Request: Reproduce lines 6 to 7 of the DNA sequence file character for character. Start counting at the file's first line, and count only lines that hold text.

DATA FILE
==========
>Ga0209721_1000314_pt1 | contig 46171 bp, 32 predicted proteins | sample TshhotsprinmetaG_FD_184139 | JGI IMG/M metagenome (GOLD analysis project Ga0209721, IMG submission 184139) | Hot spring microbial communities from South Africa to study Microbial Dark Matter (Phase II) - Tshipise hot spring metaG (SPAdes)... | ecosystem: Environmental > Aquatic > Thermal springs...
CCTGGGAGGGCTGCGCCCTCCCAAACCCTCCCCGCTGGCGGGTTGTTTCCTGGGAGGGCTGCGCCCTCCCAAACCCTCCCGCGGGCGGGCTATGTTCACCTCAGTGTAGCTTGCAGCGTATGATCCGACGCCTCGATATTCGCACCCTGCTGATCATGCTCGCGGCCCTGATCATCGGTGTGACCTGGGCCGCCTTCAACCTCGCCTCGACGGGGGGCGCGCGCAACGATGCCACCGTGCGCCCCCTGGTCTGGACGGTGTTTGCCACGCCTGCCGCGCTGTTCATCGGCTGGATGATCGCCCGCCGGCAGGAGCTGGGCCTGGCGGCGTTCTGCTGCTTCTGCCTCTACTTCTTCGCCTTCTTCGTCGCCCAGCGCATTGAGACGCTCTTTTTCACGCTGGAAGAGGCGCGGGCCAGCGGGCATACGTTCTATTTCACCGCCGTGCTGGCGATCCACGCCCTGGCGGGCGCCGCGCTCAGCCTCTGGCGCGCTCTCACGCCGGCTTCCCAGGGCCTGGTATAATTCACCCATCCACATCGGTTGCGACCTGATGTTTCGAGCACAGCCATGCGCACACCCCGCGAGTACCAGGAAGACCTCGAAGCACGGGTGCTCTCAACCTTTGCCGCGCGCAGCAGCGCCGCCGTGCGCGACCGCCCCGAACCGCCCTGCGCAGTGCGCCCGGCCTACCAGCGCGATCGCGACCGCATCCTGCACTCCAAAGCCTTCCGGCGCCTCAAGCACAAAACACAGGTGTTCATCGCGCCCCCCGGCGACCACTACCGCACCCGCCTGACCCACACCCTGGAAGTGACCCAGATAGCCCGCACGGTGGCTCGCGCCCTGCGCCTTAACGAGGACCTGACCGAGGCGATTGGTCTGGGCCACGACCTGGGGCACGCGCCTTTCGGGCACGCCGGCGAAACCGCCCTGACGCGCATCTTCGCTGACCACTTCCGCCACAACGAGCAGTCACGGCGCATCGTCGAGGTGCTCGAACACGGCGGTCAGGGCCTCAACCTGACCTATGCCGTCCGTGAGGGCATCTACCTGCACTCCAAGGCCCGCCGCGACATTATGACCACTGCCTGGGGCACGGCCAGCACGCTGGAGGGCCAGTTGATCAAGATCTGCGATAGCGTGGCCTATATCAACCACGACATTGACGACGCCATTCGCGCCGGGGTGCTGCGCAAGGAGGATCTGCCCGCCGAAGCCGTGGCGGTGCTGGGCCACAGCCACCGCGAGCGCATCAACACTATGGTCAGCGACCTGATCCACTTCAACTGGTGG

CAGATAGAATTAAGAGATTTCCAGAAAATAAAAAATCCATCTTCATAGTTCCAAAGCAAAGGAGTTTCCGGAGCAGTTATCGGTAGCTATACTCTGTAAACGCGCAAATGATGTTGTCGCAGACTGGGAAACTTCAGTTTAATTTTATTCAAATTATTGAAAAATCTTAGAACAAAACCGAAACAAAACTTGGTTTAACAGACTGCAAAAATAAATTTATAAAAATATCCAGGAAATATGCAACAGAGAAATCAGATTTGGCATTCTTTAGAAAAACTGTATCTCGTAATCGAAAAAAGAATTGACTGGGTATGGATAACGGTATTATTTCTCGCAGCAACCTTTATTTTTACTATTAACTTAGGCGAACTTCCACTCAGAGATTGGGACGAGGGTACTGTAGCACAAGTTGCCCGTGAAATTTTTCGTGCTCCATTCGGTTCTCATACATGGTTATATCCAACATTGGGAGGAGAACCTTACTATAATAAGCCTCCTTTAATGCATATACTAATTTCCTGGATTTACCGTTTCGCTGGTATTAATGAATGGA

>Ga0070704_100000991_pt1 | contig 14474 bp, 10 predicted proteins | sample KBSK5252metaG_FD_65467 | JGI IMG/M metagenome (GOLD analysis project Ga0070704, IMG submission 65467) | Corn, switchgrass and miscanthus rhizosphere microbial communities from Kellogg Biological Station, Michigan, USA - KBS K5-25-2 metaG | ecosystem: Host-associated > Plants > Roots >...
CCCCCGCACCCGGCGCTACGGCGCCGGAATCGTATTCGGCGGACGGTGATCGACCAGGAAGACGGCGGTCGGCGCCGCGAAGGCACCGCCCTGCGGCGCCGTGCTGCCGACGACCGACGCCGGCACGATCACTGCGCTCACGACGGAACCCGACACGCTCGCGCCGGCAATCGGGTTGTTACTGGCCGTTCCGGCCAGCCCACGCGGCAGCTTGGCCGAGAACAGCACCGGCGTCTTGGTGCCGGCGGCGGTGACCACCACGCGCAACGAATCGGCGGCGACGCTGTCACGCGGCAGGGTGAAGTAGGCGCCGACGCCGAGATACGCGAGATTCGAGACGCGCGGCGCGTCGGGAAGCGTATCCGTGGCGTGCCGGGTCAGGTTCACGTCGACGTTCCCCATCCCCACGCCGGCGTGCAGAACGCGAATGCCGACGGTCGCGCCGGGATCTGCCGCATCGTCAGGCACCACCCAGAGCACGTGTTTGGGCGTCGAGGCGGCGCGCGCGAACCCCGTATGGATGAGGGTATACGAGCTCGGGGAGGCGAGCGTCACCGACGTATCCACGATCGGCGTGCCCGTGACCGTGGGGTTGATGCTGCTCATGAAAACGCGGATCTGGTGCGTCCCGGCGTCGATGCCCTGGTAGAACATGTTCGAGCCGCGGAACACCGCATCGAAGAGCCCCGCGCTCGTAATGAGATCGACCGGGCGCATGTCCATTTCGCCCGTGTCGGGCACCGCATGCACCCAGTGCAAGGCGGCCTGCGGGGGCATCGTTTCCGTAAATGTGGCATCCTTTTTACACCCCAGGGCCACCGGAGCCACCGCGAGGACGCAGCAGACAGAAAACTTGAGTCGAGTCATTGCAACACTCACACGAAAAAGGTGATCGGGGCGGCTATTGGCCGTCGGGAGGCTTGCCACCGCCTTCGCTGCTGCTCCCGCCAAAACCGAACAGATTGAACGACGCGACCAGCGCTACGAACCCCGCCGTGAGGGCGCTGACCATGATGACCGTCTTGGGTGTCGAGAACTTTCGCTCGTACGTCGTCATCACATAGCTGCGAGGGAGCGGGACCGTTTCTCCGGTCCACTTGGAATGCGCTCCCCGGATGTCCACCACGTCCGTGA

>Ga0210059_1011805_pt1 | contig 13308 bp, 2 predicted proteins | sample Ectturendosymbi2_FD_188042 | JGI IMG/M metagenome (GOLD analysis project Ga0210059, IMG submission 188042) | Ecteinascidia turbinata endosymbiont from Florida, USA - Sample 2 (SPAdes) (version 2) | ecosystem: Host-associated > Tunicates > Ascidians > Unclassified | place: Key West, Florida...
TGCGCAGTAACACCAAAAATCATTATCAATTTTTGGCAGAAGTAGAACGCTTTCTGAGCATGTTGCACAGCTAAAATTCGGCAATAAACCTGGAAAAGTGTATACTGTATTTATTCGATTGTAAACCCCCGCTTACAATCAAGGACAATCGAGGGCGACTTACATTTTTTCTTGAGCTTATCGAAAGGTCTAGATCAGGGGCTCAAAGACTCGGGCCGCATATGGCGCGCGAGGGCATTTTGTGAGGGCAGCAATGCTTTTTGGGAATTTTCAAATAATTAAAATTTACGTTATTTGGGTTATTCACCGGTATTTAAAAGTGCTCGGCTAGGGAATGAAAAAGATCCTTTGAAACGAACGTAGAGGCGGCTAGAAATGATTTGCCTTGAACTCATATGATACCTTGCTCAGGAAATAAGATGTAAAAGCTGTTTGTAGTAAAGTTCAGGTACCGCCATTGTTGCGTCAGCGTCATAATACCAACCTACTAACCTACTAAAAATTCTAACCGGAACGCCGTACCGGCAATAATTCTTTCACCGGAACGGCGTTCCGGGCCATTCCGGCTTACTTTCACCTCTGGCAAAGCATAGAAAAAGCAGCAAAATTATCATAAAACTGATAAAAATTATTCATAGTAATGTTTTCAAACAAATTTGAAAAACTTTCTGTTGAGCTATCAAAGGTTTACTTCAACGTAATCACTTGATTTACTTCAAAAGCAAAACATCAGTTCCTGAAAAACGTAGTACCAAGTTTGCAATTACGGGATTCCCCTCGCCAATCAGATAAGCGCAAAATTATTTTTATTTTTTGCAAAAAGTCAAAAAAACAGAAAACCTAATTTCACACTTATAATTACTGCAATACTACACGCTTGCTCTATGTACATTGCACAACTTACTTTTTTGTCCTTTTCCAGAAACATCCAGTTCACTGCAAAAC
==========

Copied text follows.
>Ga0210059_1011805_pt1 | contig 13308 bp, 2 predicted proteins | sample Ectturendosymbi2_FD_188042 | JGI IMG/M metagenome (GOLD analysis project Ga0210059, IMG submission 188042) | Ecteinascidia turbinata endosymbiont from Florida, USA - Sample 2 (SPAdes) (version 2) | ecosystem: Host-associated > Tunicates > Ascidians > Unclassified | place: Key West, Florida...
TGCGCAGTAACACCAAAAATCATTATCAATTTTTGGCAGAAGTAGAACGCTTTCTGAGCATGTTGCACAGCTAAAATTCGGCAATAAACCTGGAAAAGTGTATACTGTATTTATTCGATTGTAAACCCCCGCTTACAATCAAGGACAATCGAGGGCGACTTACATTTTTTCTTGAGCTTATCGAAAGGTCTAGATCAGGGGCTCAAAGACTCGGGCCGCATATGGCGCGCGAGGGCATTTTGTGAGGGCAGCAATGCTTTTTGGGAATTTTCAAATAATTAAAATTTACGTTATTTGGGTTATTCACCGGTATTTAAAAGTGCTCGGCTAGGGAATGAAAAAGATCCTTTGAAACGAACGTAGAGGCGGCTAGAAATGATTTGCCTTGAACTCATATGATACCTTGCTCAGGAAATAAGATGTAAAAGCTGTTTGTAGTAAAGTTCAGGTACCGCCATTGTTGCGTCAGCGTCATAATACCAACCTACTAACCTACTAAAAATTCTAACCGGAACGCCGTACCGGCAATAATTCTTTCACCGGAACGGCGTTCCGGGCCATTCCGGCTTACTTTCACCTCTGGCAAAGCATAGAAAAAGCAGCAAAATTATCATAAAACTGATAAAAATTATTCATAGTAATGTTTTCAAACAAATTTGAAAAACTTTCTGTTGAGCTATCAAAGGTTTACTTCAACGTAATCACTTGATTTACTTCAAAAGCAAAACATCAGTTCCTGAAAAACGTAGTACCAAGTTTGCAATTACGGGATTCCCCTCGCCAATCAGATAAGCGCAAAATTATTTTTATTTTTTGCAAAAAGTCAAAAAAACAGAAAACCTAATTTCACACTTATAATTACTGCAATACTACACGCTTGCTCTATGTACATTGCACAACTTACTTTTTTGTCCTTTTCCAGAAACATCCAGTTCACTGCAAAAC